During my studies at Juilliard with Dorothy DeLay ('42, violin; faculty 1948–2002), there was a name she would mention with a tone of reverence, especially when we talked about the violin works of Eugène Ysaÿe (1958–1931). That name was Louis Persinger (violin faculty 1930–66). Persinger was already familiar to me as an important American disciple of Ysaÿe, and as the legendary pedagogue whose guidance was decisive in the technical and artistic development of Yehudi Menuhin ('26, music theory) and Ruggiero Ricci (faculty 1975–79), among many others. Fortune led me on, and as my studies of Ysaÿe became more involved, so did my familiarity with the materials that Persinger had donated to Juilliard.
Persinger (1887–1966), the son of a railway signalman, was born in Colorado and started playing music in public by the age of 12. He later studied in Leipzig, where he won the praise of Arthur Nikisch, and then continued his studies with Ysaÿe in Brussels and Jacques Thibaud in France. Returning to the United States to pursue a career as a soloist, conductor, chamber musician, and, most famously, pedagogue, Persinger eventually succeeded Leopold Auer (faculty 1926–30) at Juilliard, teaching here from 1930 until his death, in 1966. A wonderful pianist as well as violinist, Persinger played the piano on several of Menuhin's and Ricci's recordings and performed his own 75th-birthday recital, in 1962, at Juilliard, with half the program on piano and half on violin. The Louis Persinger Music Collection in Juilliard's Peter Jay Sharp Special Collections includes Persinger's papers, manuscripts, and a large library of annotated scores, among them three of Ysaÿe's autograph manuscripts for Solo Sonatas Nos. 2, 3, and 6, which are available for viewing at the Juilliard Manuscript Collection website. And in helping process materials in the Persinger Collection, my eyes came across something that no violinist would be able to ignore—manuscripts of original violin exercises by Persinger.
These working manuscripts, created between 1926 and 1930, deal with a range of technical issues that any serious violinist would have to face in tackling advanced repertory. There are exercises in thirds, octaves, large chords, and of course, seemingly innocuous passages with remarks for fingerings, bowings, articulations, and rhythms, turning them into tightrope walks.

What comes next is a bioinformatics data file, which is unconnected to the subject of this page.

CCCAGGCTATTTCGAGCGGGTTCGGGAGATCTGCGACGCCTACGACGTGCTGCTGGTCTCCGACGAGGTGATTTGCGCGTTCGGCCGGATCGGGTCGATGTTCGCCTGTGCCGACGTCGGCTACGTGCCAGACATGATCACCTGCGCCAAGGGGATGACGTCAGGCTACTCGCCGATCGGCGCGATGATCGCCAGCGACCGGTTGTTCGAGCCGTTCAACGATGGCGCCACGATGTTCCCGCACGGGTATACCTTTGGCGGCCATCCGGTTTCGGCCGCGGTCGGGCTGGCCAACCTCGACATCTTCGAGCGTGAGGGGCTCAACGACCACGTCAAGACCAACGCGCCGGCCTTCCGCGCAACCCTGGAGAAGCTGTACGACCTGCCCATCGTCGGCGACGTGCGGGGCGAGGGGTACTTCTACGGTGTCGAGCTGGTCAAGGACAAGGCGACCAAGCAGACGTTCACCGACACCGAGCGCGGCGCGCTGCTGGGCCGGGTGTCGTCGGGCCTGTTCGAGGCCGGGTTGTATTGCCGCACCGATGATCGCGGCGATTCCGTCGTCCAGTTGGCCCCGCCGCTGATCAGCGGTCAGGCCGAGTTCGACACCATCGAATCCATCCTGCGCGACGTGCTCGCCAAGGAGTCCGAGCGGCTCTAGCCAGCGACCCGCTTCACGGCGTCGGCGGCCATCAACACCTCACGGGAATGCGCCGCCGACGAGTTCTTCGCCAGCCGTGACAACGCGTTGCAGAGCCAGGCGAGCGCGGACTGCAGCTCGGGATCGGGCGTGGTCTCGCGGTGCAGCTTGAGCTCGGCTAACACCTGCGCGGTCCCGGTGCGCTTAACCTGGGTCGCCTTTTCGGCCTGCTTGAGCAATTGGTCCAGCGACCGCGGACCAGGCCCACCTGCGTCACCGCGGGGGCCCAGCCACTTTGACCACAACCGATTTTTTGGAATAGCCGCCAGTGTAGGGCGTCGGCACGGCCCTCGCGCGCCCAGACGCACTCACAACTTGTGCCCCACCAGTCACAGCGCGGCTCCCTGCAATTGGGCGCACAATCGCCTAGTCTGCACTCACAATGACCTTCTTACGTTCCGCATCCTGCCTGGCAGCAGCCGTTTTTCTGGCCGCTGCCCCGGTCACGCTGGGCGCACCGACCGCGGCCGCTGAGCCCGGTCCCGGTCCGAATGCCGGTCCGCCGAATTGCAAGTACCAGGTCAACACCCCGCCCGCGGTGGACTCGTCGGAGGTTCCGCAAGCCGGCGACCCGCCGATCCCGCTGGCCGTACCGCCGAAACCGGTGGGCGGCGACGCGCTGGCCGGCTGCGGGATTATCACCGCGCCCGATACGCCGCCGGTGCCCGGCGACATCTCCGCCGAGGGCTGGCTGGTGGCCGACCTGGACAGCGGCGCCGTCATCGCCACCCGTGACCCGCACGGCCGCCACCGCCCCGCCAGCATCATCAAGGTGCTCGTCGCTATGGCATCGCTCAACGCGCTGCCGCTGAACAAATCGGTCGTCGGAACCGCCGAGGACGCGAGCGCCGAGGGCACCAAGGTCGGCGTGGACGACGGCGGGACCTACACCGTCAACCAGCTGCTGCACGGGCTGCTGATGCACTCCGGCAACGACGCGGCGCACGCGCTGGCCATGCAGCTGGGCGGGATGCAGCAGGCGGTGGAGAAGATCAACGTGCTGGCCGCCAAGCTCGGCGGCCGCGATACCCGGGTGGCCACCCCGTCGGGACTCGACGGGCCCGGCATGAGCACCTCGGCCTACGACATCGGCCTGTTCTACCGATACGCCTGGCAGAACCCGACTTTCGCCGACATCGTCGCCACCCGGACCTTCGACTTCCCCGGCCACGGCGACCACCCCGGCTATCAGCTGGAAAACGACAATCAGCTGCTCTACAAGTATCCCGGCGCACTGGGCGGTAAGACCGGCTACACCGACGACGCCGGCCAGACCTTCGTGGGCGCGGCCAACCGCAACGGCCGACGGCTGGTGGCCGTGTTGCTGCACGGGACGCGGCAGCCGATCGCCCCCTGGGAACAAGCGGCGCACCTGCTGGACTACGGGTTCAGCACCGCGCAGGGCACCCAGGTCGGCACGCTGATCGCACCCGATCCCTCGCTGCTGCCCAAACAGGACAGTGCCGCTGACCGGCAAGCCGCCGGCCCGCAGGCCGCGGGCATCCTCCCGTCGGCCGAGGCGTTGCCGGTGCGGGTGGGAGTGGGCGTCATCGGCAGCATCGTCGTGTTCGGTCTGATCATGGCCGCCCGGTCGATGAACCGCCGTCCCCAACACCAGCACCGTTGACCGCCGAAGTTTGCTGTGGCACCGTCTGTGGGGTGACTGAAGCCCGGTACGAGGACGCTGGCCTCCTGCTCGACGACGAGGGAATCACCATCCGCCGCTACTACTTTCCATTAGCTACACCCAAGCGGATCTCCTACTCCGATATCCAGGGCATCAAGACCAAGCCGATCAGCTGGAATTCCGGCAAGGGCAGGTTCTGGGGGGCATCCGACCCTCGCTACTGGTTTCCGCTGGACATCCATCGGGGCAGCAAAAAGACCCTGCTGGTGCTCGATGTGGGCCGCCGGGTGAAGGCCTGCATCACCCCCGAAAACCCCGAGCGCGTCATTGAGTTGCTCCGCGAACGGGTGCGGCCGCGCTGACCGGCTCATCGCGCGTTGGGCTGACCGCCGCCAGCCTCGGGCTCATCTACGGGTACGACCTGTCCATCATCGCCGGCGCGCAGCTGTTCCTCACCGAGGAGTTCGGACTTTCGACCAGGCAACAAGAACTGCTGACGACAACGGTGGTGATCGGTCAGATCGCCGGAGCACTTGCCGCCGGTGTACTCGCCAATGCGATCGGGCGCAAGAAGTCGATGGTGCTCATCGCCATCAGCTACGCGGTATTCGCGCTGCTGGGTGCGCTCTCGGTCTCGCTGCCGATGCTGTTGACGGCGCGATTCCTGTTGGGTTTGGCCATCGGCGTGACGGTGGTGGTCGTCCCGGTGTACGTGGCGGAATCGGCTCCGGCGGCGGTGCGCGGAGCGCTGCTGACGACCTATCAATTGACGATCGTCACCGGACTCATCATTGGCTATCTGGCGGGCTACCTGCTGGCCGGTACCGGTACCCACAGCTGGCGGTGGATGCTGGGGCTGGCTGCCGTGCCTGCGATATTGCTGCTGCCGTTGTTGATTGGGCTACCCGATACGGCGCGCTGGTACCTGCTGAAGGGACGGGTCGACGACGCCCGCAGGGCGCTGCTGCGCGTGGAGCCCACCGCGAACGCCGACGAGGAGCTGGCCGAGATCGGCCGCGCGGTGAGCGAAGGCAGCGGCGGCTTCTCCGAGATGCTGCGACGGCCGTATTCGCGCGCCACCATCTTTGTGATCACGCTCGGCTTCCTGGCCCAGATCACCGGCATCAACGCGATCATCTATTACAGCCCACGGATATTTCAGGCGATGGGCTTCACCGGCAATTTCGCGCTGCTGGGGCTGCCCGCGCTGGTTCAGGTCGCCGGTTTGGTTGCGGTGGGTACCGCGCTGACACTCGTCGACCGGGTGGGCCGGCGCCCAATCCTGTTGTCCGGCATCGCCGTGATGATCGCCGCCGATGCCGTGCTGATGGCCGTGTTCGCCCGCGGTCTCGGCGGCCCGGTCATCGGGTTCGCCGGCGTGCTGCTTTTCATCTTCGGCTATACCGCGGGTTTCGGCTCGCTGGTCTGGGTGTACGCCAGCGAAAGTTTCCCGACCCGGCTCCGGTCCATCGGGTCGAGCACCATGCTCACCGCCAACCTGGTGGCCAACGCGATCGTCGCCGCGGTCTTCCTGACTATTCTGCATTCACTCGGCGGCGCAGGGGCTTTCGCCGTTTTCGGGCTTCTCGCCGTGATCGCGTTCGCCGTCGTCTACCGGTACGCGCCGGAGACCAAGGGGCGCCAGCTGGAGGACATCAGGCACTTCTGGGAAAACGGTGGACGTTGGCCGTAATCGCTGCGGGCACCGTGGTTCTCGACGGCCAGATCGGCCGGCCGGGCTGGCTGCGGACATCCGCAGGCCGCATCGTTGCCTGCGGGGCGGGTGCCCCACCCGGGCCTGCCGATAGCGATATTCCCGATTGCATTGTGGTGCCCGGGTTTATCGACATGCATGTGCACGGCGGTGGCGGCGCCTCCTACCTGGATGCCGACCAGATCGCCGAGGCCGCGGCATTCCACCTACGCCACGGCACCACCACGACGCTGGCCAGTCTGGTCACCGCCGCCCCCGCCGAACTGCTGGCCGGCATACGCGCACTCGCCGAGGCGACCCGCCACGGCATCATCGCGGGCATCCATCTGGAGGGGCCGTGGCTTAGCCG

One 1926 manuscript, “A Daily Study in Thirds,” bears the words “This was written out for Yehudi.” Another, from 1928, features triple- and quadruple-stop chords and says “For Ruggiero Ricci.” And then there is a set of more comprehensive exercises collected under the ominous-sounding titles “Musical Drudgery” and “More Musical Drudgery!”
There are hints that Persinger had considered publishing these exercises. Among his papers is an annotated, typewritten page with the title “Musical drudgery,” which reads like a possible preface to these exercises. In that text, Persinger wrote, “Certain ones of these exercises are by no means easy, I know, and a few are quite tricky and awkward.” From the tongue-in-cheek title to the almost-apologetic statement about their difficulty, the unique humor is a foil to the strict yet imaginative discipline the author lays out.
Menuhin, who frequently and publicly praised and thanked Persinger, recalled an episode that reflects this playful humor. Reflecting on his early studies with Persinger, Menuhin wrote in his second memoir, Unfinished Journey: Twenty Years Later, “To make practice tolerable, [Persinger] improvised exercises for me, on one occasion drawing scales in thirds to resemble toy trains moving across hill and dale. I would not be surprised if this design had been inspired by a Bach autograph, but it bore witness to the unfortunate conviction I held that exercising was child's play and therefore inimical to my quest for reality.” It's not entirely clear when this episode happened, but a credible hypothesis could be that the exercises in thirds marked “for Yehudi” in the Persinger Collection may be the very manuscript Menuhin remembered so well.